History in Structure

72 London Street

A Grade II Listed Building in Katesgrove, Reading

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Latitude: 51.452 / 51°27'7"N

Longitude: -0.9682 / 0°58'5"W

OS Eastings: 471790

OS Northings: 173059

OS Grid: SU717730

Mapcode National: GBR QMG.LY

Mapcode Global: VHDWT.5RHS

Plus Code: 9C3XF22J+QP

Entry Name: 72 London Street

Listing Date: 14 December 1978

Last Amended: 8 January 2024

Grade: II

Source: Historic England

Source ID: 1321902

English Heritage Legacy ID: 39048

ID on this website: 101321902

Location: Reading, Berkshire, RG1

County: Reading

Electoral Ward/Division: Katesgrove

Parish: Non Civil Parish

Built-Up Area: Reading

Traditional County: Berkshire

Lieutenancy Area (Ceremonial County): Berkshire

Church of England Parish: Reading St Giles

Church of England Diocese: Oxford

Tagged with: Building

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72 London Street, a former savings bank, built in 1849 to designs by John Billing.


Former savings bank, 1849, by John Billing.

MATERIALS: the street-facing, east elevation is faced in Bath Stone ashlar, and the ground floor channelled. The south elevation is exposed red brick, and the rear, west, elevation, is painted. The roof is flat.

PLAN: the building is an irregular rectangle on plan, oriented east/west, with the principal elevation facing east to London Street. This elevation is recessed from the line of the neighbouring buildings.

EXTERIOR: the building is Italianate in style. The principal frontage is arranged over three storeys, with basement. The set-back elevation is flanked by rusticated piers connecting to the neighbouring buildings (numbers 70 and 74 London Street); a parapet turns inwards to the main elevation, becoming a false balcony with stone guilloche and fretwork front. Between the supporting brackets, the frieze is engraved with the words ‘Reading Savings Bank’. The ground floor has three round-headed openings of equal size: the doorway with replacement double doors to the north, and two windows to the south, with pilastered window frames. The upper part of the frontage breaks forward slightly as a sort of frontispiece, with heavy rusticated quoins; there is a heavy modillion and panel cornice to the projecting eaves. On the first floor is a large tripartite window with a segmental pediment; the smaller second-floor window has tripartite lights with rounded arches on piers, behind a corbelled flat-bow stone balcony. Substantial original railings survive to the area. The south elevation of the building is blind, apart from a ground-floor opening to the west. The west elevation is four storeys high, with a single window at first- and second-floor level, and two windows to the third floor. The ground floor is obscured by the later single-storey annexe.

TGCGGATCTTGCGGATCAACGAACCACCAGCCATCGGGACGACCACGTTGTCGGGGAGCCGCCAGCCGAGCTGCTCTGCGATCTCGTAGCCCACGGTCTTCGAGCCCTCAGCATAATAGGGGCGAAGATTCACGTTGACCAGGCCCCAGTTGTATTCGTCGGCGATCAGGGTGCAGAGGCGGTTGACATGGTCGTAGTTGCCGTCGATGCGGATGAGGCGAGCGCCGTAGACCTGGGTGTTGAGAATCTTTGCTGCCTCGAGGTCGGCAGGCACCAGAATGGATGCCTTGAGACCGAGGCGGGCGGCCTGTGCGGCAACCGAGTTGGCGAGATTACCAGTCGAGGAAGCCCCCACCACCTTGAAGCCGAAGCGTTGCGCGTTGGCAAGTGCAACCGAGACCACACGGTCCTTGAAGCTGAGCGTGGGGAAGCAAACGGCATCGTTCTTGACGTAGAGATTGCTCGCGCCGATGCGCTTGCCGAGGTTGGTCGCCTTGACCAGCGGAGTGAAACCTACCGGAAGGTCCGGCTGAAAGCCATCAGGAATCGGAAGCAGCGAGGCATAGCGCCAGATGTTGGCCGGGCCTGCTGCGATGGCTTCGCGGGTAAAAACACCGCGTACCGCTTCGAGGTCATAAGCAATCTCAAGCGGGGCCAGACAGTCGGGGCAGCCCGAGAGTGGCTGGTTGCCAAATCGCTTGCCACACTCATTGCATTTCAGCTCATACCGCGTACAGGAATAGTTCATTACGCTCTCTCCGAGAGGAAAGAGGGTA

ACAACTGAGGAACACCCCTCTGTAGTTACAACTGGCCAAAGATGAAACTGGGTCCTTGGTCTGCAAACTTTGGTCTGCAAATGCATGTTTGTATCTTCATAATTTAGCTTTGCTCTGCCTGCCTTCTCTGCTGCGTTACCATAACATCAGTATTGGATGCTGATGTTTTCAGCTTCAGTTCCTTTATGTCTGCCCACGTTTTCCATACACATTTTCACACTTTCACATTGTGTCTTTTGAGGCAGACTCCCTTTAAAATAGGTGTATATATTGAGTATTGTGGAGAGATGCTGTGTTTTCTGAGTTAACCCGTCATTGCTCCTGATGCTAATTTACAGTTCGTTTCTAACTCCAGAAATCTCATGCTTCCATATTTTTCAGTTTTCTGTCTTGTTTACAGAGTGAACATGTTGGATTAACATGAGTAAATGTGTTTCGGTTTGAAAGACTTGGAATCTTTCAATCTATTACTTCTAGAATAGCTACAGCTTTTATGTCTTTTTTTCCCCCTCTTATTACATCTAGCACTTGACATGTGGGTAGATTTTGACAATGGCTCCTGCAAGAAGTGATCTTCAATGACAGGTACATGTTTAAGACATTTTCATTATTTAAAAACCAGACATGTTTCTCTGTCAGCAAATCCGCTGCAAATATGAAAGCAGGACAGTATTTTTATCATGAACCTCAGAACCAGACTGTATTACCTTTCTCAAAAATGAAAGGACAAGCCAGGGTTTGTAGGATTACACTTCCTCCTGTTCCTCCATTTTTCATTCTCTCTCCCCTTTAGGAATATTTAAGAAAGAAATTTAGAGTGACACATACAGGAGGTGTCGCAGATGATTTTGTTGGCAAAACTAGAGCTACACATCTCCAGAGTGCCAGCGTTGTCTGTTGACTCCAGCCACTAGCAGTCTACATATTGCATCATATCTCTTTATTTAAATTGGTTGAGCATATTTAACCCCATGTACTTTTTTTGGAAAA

The first written record of Reading dates from the ninth century when the name seems to have referred to a tribe, called Reada’s people. It is possible that there was a river port here during the Roman occupation, and by 1086 Reading had grown into a town, recorded in the Domesday Book. The early Anglo-Saxon settlement is believed to have been located in the Castle Street and St Mary’s area, which has St Mary’s Minster at its heart.